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How can I help my DS.

(15 Posts)
Sweetlottie Thu 09-Jun-11 12:21:12

Hi, my 12 yr old DS is in yr 7.

Throughout primary school he lagged a little behind most of his classmates in developing his academic skills, however, he was articulate and sociable so we weren't too worried. In year 5 the school decided to give him an individual development plan which offered him some limited one to one support, particularly with his English.
This support (which we worked alongside) continued through yr 6 and he achieved grade 4 in all of his SAT tests.

His transition to high school went well and he loves it. He is, however, very focused on making new friends, developing his hobbies and generally having a great time!!
I received a letter today from the school informing me that they were putting him on the special need register at the school action plan level, (at a recent parents evening I was informed that he was doing well and there were no concerns!!).

My worries are these:

I know he lacks confidence in his academic skills, he says that he can't do things and is reluctant to even try.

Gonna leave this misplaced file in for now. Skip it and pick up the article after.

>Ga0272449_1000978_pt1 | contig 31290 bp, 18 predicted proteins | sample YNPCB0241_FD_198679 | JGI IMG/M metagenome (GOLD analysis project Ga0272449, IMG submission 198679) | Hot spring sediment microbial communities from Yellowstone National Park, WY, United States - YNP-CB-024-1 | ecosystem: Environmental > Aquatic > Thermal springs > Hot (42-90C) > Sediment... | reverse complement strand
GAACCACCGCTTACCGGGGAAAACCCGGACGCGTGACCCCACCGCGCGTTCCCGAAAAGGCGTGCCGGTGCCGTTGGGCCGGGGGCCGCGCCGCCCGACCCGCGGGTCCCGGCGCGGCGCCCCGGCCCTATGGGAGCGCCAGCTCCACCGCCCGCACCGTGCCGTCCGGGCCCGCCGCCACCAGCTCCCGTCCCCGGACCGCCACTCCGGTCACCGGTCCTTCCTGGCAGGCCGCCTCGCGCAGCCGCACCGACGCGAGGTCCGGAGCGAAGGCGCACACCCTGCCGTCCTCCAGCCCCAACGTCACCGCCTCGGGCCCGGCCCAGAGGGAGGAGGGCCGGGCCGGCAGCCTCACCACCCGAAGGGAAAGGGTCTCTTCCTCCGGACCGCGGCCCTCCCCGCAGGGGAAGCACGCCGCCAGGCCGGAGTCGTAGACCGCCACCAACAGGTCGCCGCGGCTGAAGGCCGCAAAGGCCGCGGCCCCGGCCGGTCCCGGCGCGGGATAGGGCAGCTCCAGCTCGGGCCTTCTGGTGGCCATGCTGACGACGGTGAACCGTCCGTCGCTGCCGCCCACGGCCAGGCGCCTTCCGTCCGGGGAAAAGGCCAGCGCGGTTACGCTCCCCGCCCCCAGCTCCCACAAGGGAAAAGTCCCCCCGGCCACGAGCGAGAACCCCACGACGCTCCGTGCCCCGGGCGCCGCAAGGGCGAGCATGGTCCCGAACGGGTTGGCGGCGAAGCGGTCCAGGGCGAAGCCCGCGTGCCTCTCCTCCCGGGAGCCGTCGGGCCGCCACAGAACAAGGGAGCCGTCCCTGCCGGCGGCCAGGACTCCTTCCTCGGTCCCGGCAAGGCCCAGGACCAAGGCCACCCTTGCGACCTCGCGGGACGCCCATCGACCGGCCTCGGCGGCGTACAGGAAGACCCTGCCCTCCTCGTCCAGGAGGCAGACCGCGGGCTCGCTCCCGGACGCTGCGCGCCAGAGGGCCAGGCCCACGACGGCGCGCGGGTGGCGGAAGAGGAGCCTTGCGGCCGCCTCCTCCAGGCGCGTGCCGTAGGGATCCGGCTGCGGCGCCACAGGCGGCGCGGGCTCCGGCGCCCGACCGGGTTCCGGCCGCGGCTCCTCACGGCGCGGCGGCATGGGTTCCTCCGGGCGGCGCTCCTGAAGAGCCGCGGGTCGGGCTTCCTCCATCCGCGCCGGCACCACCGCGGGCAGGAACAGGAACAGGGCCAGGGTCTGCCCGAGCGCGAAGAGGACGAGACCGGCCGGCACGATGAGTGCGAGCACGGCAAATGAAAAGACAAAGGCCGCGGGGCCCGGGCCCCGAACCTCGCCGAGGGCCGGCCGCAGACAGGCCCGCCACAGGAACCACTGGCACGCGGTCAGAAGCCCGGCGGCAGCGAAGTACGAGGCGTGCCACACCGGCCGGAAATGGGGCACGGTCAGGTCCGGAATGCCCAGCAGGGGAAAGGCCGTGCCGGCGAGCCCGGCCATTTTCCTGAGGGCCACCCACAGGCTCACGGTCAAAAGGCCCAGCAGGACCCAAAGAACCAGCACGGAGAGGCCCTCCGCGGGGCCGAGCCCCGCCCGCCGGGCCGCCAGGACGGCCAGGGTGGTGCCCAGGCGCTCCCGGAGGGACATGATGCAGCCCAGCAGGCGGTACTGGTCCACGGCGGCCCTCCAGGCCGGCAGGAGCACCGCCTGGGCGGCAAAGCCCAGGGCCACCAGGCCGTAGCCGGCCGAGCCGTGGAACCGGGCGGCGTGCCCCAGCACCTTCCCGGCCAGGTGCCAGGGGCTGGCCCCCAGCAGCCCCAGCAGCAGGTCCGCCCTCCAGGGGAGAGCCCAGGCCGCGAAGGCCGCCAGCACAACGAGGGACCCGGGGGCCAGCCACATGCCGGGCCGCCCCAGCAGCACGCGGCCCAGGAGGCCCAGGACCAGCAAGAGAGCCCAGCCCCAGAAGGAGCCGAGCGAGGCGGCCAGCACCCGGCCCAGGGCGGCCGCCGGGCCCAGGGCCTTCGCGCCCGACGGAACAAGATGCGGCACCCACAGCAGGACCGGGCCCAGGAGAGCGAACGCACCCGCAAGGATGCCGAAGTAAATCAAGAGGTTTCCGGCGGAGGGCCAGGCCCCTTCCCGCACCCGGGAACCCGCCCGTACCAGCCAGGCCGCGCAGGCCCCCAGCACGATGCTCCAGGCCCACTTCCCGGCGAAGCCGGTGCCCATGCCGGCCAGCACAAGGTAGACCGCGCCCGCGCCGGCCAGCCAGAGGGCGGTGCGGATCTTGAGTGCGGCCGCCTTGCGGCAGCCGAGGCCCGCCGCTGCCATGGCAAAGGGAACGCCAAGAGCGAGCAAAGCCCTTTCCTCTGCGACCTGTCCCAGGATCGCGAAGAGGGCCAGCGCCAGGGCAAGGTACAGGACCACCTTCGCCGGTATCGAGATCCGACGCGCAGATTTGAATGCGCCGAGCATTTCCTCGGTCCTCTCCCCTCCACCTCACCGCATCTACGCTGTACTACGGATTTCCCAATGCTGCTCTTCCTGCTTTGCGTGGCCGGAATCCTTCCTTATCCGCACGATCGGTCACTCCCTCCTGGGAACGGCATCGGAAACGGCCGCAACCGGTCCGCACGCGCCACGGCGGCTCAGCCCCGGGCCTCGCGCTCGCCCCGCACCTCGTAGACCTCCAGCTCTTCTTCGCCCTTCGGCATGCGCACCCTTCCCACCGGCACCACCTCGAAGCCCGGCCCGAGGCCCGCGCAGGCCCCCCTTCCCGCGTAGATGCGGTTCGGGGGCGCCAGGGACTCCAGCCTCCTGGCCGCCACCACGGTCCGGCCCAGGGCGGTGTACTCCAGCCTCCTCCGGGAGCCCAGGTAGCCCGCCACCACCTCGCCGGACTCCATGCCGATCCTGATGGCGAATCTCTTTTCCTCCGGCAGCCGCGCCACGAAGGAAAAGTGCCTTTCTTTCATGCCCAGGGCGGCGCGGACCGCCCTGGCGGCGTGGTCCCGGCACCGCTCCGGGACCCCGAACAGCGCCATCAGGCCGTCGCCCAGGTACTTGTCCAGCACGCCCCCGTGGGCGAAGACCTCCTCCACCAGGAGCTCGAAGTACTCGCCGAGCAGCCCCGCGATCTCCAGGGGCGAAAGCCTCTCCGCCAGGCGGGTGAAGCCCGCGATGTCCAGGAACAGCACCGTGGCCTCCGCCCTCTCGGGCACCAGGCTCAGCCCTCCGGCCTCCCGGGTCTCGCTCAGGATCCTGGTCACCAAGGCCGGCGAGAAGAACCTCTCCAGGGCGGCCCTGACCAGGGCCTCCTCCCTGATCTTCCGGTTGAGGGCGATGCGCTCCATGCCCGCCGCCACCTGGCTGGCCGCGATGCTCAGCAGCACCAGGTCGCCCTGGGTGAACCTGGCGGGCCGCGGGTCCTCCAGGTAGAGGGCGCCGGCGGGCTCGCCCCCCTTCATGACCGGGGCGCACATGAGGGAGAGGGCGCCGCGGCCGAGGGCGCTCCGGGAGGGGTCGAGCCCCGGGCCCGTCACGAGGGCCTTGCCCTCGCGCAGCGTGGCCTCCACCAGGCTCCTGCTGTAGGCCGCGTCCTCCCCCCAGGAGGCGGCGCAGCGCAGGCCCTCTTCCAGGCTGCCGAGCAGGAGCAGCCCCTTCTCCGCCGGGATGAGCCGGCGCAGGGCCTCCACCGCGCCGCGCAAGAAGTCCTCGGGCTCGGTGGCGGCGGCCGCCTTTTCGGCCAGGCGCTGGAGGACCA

He is very easily distracted...although this is only with school work...when he is making a film for the computer is completely focused.
He is very sensitive about his ability...when we approach offerring support he usually ends up in tears.

So I wondered if any other parents knew of any online or written academic support material that they could recommend that would grab the interest of a totally uninterested 12 yr old boy!....or....something that could help myself and my husband communicate with him in a more positive way about studying.


IndigoBell Thu 09-Jun-11 16:48:51

Sounds like he was also on the special needs register at primary school if he was getting 1:1 support.

It was a positive thing for him in primary, and hopefully it will also be a positive thing for him at secondary.....

Danthe4th Thu 09-Jun-11 16:54:37

Let the school deal with it for year 7, continue to let him chill out at home or focus on his strengths. Year 7 is very important socially and quite a bit of growing up goes on this year.
The school have obviously identified his needs I would see how the rest of this year goes, let him settle into year 8 and then see if a tutor or computer programme helps.
At my girls high school they do have online access to several revision sites and they also use bbc bitesize.

gingeroots Thu 09-Jun-11 18:41:52

Praise him for effort he puts in ,not achievment ?
I'm sure effort /doing one's best is hugely important in work and therefore an important habit to acquire .
Sorry not to be more/much help .
Maybe post over on Special Needs section ?

Sweetlottie Thu 09-Jun-11 21:51:44

Thank you all so much for your replies.

Sometimes its just a relief to hear someone reflect back to you confirmation that you are doing the right thing.